Tuesday morning, I had some business to transact—depositing checks at Citibank, Baltimore’s only city location—and once that was completed I decided to take a stroll, down St. Paul St. to Pratt, and then back up Charles St. to my office on the 2600 block. It was dispiriting. Charles St. is the traditional main drag in downtown Baltimore—its 5th Ave. writ small—and not so long ago was a thriving thoroughfare dotted with smart retailers, many fine restaurants and cafes and any number of independent book and record stores. The disappearance of what are now called “brick and mortar” establishments isn’t a new phenomenon, and certainly isn’t peculiar to Baltimore, but what I encountered on this half-hour walk was straight out of Bob Dylan’s “Desolation Row.” Minus the freaks, Romeo, Cinderella, Ophelia and Bette Davis. It would’ve been a gas to see T.S. Eliot and Ezra Pound duking it out on top of Penn Station, but that wasn’t in the cards.
It took forever to find a trashcan to throw away an unnecessary receipt, but that’s the least of the street’s increasing dilapidation. I don’t frequent them myself, but is it really necessary to have six Subway chain outlets in such a short stretch? I’ve no idea how the plethora of the bunched-up 7-11’s can stay in business: or maybe they don’t, and are replaced by a dollar store, discount optician, or law office of one those ambulance chasers whose advertisements you see on TV. I walked past the shell of Brown’s Arcade, which in the 1980s had a short run of excitement—an innovative Mexican restaurant called El Charro, the seafood joint Pacifica and any number of swanky retailers. There’s a shut-down Superfresh market, lots of shadowy nail salons, and I can’t even remember what now occupies the onetime cultural gathering place of Louie’s Bookstore Café. Walking north, one can still marvel at the George Washington Monument (1829) and United Methodist Church (1872) in Mt. Vernon, but the neighborhood itself has become pretty scuzzy, with all-you-can-eat buffet restaurants, filthy bodegas and the shells of vintage clothing boutiques.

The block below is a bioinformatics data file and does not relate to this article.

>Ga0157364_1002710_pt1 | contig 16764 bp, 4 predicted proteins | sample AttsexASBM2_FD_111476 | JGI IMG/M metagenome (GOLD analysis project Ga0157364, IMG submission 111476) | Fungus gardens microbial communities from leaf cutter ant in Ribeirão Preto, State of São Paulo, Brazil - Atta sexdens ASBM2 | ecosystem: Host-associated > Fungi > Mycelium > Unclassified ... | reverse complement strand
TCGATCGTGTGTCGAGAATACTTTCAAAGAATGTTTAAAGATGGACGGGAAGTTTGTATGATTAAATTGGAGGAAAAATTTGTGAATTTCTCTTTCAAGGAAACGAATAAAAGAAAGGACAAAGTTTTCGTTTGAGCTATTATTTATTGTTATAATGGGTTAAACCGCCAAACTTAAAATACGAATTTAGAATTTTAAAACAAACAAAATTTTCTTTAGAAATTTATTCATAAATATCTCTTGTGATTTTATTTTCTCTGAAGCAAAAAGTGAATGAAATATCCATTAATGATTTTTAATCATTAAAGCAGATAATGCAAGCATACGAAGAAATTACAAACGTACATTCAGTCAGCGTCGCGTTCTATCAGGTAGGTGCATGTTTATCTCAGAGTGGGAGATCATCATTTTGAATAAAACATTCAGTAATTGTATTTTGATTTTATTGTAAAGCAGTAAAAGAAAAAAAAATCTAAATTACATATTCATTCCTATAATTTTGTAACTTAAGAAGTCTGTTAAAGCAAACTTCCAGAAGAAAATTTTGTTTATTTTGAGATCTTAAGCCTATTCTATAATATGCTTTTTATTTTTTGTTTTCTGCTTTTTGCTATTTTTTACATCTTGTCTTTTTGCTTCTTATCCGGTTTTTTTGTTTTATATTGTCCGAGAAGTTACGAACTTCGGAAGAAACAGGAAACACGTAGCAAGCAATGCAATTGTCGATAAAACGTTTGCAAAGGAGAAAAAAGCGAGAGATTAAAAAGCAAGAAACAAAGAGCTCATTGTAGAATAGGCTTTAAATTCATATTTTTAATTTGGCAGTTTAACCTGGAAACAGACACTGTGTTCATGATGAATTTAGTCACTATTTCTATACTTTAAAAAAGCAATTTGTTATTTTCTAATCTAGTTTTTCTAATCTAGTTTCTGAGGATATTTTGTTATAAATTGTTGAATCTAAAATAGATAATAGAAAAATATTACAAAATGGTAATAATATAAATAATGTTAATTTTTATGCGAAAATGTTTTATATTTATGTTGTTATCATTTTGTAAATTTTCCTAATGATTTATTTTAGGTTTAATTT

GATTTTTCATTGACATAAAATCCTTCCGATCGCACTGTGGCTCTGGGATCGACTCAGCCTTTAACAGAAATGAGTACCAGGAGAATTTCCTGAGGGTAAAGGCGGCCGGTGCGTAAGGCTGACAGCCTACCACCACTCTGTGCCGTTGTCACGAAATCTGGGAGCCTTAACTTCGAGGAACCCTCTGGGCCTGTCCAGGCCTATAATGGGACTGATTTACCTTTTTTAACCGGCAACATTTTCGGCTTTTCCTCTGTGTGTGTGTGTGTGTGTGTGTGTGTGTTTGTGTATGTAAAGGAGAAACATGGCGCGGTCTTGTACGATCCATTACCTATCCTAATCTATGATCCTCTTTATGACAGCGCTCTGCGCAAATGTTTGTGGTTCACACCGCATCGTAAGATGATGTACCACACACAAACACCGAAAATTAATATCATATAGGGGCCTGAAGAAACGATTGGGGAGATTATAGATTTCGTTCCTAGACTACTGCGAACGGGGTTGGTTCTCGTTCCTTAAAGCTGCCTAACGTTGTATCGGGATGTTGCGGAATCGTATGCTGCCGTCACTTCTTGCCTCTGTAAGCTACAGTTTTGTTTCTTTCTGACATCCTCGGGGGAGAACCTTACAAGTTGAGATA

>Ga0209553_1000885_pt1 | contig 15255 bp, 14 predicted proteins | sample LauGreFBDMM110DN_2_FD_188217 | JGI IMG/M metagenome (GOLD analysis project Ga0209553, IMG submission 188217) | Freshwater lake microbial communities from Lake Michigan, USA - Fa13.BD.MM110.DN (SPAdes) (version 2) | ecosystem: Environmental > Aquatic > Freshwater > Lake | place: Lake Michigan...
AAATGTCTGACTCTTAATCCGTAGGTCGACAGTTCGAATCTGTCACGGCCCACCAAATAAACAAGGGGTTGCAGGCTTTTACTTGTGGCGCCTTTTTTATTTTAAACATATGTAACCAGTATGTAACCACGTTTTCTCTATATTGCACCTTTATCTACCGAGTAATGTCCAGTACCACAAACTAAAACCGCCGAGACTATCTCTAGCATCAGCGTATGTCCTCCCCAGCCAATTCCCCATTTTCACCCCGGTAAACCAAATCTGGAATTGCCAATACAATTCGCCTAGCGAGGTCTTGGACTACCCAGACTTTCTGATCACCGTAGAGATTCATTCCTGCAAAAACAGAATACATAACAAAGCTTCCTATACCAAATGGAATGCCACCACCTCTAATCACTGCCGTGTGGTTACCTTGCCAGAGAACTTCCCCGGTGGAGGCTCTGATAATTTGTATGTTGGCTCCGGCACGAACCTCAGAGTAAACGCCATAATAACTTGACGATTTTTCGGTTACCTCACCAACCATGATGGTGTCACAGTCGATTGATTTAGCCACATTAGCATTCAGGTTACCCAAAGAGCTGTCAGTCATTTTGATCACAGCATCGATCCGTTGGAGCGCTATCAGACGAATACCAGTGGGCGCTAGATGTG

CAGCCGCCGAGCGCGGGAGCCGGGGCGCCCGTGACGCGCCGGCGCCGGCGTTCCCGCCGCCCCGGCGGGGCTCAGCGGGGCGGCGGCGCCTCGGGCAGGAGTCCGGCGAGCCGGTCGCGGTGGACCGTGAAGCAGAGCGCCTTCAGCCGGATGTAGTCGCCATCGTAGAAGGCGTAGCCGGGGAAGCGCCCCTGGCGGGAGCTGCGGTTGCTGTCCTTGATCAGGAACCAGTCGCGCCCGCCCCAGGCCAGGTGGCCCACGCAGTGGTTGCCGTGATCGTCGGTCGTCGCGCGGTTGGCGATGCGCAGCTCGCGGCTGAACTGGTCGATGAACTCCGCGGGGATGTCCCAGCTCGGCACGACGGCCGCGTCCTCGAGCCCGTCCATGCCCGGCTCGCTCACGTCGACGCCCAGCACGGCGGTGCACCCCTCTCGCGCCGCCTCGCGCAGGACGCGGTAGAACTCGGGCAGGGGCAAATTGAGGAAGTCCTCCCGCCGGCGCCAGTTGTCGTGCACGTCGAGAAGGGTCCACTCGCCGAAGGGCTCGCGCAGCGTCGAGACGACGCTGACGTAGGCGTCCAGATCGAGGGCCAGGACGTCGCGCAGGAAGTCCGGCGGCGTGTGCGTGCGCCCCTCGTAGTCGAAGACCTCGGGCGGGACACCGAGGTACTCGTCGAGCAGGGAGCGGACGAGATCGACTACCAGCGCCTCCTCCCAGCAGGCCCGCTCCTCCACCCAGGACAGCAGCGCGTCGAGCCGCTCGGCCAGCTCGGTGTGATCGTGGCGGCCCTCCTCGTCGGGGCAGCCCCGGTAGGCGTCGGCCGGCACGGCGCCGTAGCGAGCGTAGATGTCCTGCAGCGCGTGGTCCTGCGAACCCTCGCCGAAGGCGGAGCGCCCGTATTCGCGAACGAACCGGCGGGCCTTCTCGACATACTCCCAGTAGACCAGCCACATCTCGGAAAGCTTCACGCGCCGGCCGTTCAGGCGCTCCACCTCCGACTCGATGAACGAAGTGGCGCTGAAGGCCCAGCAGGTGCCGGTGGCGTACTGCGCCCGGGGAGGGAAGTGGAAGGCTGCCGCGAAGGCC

I understand that cities evolve—N. Howard St., which once was where the bluebloods from Roland Park and Ruxton used to shop, devolved into down-at-the-heels obscurity in the 1970s—but this is the famous Charles St., a stretch of road that ought to be grand and showcase the best of the city. I’ve no beef with the generic cluster of condos and shops at Harbor East, and do patronize the Landmark Cineplex, as well as Bagby’s pizza and sandwich shop, but there’s no excuse for the city’s government to let Charles St. go to seed. Right now, the blame is on the shoulders of Mayor Stephanie Rawlings-Blake, who, like Sheila Dixon and Martin O’Malley before her, prefers to lavish tax breaks to corporations that don’t need them instead of addressing the eyesore boarded-up storefronts on Charles St. It’s the easy way out.
Does anyone really believe The Four Seasons Hotel required a financial inducement to locate in Harbor East?
(For the sake of brevity, and futility, I’ll skip the continuing disgrace of the city’s de facto segregation in East and West Baltimore, clusters of dangerous and violent neighborhoods that are routinely ignored.) I’ve written about this before but it bears repeating: why won’t the city seek out ambitious entrepreneurs and offer them substantial incentives to occupy the shells of edifices that blight not only Charles, but St. Paul as well? Sell a building for 100 bucks and find people who are willing to renovate it and make a living, or fix up a home, which would spruce up the neighborhoods.
I never cared for the late William Donald Schaefer on a personal level—in interviews he was evasive, nasty and kind of a scumbag, and, before he became a local legend was beholden to political bosses like Irv Kovens—but there’s no denying he revitalized Baltimore after the city shut down in the wake of the devastating riots when Martin Luther King Jr. was assassinated in 1968. Yes, Schaefer’s first priority was raising the Inner Harbor from the dead—first with the annual City Fair and then teaming up with James Rouse to open Harborplace—and bringing tourists back to Baltimore. It was a novel idea and it worked. Yet it’s hard to believe that Schaefer—or a mayor with his vision—would allow Charles St. to rot before his eyes. He’d get too pissed off to let that happen.
I also imagine he’d roll his eyes from the following passage courtesy of the Historic Charles Street Association: “For more than 200 years, Charles Street has been changing and growing. Because they love Charles Street, residents, business owners, property owners and merchants of the area have banded together in the Historic Charles Street Association to serve the street. We ensure that it develops along progressive lines and that its character is maintained.”
Character? It’s vanished.
—Follow Russ Smith on Twitter: @MUGGER1955